Data Privacy Day 2021: Data-Protection Tips for Business and Consumers

January 27, 2021
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It might seem incongruous to publicly celebrate privacy. Nevertheless, today there is clearly an expectation that sensitive data must be kept private. Considering that many organizations don’t know how to effectively safeguard data, it’s really not that incongruous to spur them on by shouting about data privacy from the rooftops—and even making a day of it.

Data Privacy Day takes place every year on January 28 and serves to generate awareness of the importance of privacy and protecting personal information. This year’s theme is one of encouraging individuals to “Own Your Privacy” and businesses to “Respect Privacy.”

At Protegrity, one of our core tenets is that privacy is a fundamental human right, and our aim is to protect the digital privacy of businesses and their customers around the globe. We believe the way to accomplish this is to focus on people first, not just data and technology. The numbers support us.

Data Privacy by the Numbers

  1. By 2023, Gartner predicts that 65 percent of the world’s population will have its personal data covered under modern privacy regulations, up 10 percent from 2020. As cyber-attackers continue to develop increasingly sophisticated hacking methods, it’s imperative for organizations to prioritize modernizing their data privacy standards and tools.  
  1. Seventy percent of organizations surveyed by Cisco said they have seen “significant” business benefits—including operational efficiency, agility, and innovation—from prioritizing data privacy. Preserving data privacy is not an impediment to innovation. When data privacy is done right, organizations can confidently use their data to drive advanced analytics and AI initiatives.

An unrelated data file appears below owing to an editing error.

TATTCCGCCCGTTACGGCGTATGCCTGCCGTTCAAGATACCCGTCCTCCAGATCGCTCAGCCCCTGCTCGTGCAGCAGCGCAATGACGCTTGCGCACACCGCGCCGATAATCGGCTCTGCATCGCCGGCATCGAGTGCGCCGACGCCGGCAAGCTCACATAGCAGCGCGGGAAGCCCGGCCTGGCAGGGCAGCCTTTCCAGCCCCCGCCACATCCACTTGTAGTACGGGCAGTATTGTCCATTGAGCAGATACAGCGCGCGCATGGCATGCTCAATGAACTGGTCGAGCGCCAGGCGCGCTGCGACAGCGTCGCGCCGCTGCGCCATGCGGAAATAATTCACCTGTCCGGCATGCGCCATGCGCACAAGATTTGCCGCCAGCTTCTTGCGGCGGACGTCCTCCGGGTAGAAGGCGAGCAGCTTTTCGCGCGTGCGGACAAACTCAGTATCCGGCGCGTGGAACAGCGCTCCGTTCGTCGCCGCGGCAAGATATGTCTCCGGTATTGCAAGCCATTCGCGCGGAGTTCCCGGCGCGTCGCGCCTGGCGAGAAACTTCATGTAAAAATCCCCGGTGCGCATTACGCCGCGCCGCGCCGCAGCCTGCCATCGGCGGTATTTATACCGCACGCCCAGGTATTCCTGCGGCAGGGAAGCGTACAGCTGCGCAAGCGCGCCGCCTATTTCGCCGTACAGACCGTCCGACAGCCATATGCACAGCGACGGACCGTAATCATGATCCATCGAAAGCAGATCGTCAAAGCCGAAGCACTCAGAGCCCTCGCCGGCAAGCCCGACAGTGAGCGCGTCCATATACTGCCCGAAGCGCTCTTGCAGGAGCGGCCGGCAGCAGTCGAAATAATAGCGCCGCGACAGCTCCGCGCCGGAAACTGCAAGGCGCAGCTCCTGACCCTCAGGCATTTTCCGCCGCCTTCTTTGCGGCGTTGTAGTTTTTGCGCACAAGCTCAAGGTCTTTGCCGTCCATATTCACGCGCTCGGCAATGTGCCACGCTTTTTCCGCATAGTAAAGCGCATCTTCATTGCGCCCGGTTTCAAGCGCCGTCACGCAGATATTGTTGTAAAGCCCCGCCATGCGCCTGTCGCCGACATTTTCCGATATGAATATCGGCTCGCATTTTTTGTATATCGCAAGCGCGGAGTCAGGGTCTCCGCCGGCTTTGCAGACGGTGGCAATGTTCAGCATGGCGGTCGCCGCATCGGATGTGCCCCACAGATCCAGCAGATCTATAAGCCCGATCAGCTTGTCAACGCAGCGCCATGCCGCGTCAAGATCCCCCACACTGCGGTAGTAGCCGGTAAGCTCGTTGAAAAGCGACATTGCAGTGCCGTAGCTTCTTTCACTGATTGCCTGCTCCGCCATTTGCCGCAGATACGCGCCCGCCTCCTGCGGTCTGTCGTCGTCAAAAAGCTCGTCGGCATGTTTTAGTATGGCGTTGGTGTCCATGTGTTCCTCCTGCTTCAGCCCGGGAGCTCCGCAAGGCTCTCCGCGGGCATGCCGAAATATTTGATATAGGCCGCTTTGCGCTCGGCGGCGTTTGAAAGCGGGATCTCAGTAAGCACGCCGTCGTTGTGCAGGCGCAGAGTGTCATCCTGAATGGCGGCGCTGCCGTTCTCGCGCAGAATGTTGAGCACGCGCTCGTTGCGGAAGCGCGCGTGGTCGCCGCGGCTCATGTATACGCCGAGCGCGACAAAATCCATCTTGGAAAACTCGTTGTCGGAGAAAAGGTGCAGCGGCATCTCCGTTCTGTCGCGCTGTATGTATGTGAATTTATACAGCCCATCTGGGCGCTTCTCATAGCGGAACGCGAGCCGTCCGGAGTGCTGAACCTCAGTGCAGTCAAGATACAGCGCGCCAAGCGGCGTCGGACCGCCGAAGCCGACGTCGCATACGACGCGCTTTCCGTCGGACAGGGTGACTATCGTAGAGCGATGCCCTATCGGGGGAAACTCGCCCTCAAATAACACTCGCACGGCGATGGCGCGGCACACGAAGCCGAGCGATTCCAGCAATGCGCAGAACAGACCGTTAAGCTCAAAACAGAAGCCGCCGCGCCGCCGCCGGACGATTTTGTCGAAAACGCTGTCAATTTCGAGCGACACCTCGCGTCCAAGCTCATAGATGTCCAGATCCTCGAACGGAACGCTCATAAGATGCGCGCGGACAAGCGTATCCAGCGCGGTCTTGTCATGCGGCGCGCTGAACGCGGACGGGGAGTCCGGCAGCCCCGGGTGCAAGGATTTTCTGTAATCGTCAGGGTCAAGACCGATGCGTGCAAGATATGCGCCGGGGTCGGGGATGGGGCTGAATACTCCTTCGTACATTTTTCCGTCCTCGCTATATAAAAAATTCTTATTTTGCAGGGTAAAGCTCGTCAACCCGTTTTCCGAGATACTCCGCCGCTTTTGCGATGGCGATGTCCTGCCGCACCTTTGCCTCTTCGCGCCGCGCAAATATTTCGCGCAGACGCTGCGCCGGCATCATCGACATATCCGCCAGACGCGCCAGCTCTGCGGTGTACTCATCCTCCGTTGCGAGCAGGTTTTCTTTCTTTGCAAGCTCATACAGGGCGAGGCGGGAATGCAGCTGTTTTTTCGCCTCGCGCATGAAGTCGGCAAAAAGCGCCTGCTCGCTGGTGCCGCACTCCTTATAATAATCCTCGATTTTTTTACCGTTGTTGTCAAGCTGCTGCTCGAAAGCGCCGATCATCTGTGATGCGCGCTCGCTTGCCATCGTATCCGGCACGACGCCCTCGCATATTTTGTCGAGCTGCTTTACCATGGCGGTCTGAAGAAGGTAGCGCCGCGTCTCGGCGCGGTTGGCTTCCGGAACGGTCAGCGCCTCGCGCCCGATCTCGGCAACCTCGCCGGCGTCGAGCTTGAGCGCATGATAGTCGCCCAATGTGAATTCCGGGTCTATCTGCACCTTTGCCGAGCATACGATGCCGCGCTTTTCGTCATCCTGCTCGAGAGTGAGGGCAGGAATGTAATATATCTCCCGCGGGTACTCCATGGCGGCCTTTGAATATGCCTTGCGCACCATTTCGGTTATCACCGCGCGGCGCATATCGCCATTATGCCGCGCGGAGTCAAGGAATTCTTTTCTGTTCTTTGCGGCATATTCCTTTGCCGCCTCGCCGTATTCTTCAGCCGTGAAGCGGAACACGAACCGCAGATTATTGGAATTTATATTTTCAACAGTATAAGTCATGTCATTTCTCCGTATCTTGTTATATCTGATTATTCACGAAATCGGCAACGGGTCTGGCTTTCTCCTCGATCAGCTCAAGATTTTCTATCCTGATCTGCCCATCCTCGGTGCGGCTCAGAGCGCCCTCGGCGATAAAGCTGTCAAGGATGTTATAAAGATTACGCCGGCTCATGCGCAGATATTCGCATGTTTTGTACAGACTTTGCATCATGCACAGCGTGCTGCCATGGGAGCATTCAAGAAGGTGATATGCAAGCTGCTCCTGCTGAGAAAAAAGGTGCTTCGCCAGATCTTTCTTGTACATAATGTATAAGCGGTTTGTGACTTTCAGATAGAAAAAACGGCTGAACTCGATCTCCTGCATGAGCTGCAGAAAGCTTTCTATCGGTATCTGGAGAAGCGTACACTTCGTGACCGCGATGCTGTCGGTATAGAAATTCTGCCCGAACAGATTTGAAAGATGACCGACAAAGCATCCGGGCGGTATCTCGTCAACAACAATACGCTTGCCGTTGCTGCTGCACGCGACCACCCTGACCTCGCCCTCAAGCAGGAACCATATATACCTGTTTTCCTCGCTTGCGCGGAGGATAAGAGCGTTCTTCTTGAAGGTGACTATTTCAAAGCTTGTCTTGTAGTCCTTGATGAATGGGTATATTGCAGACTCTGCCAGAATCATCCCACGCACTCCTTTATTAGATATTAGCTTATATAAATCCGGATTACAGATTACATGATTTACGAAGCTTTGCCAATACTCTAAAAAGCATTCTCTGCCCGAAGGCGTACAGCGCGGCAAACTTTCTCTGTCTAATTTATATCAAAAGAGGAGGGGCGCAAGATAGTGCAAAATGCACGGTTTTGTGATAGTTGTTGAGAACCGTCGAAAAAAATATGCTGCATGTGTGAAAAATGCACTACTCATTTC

1. Smart use of data drives results. By incorporating secure AI into customer experience (CX) strategy and marketing initiatives, 24 percent of organizations surveyed by the IBM Institute for Business Value said they are able to make quicker, more informed decisions. A commitment to protecting customers’ sensitive data must underpin every CX initiative.

Data-Privacy Tips for Businesses

Privacy, at its core, is fundamental to creating trust, especially when customers are confident that sensitive digital information is safeguarded. Here are nine tips to consider when trying to protect sensitive information in your organization:  

  1. Create a company culture that highly prioritizes data security and privacy. Emphasize to employees and staff at all levels that security is everyone’s responsibility.
  1. Start by securing your business at the data level, not the perimeter. As more data is used outside the network perimeter, adopt an inside-out, rather than an outside-in approach to data protection.  
  1. Use fine-grained data-protection methods to reduce risk and achieve compliance without slowing down mission-critical data analytics and AI/ML initiatives.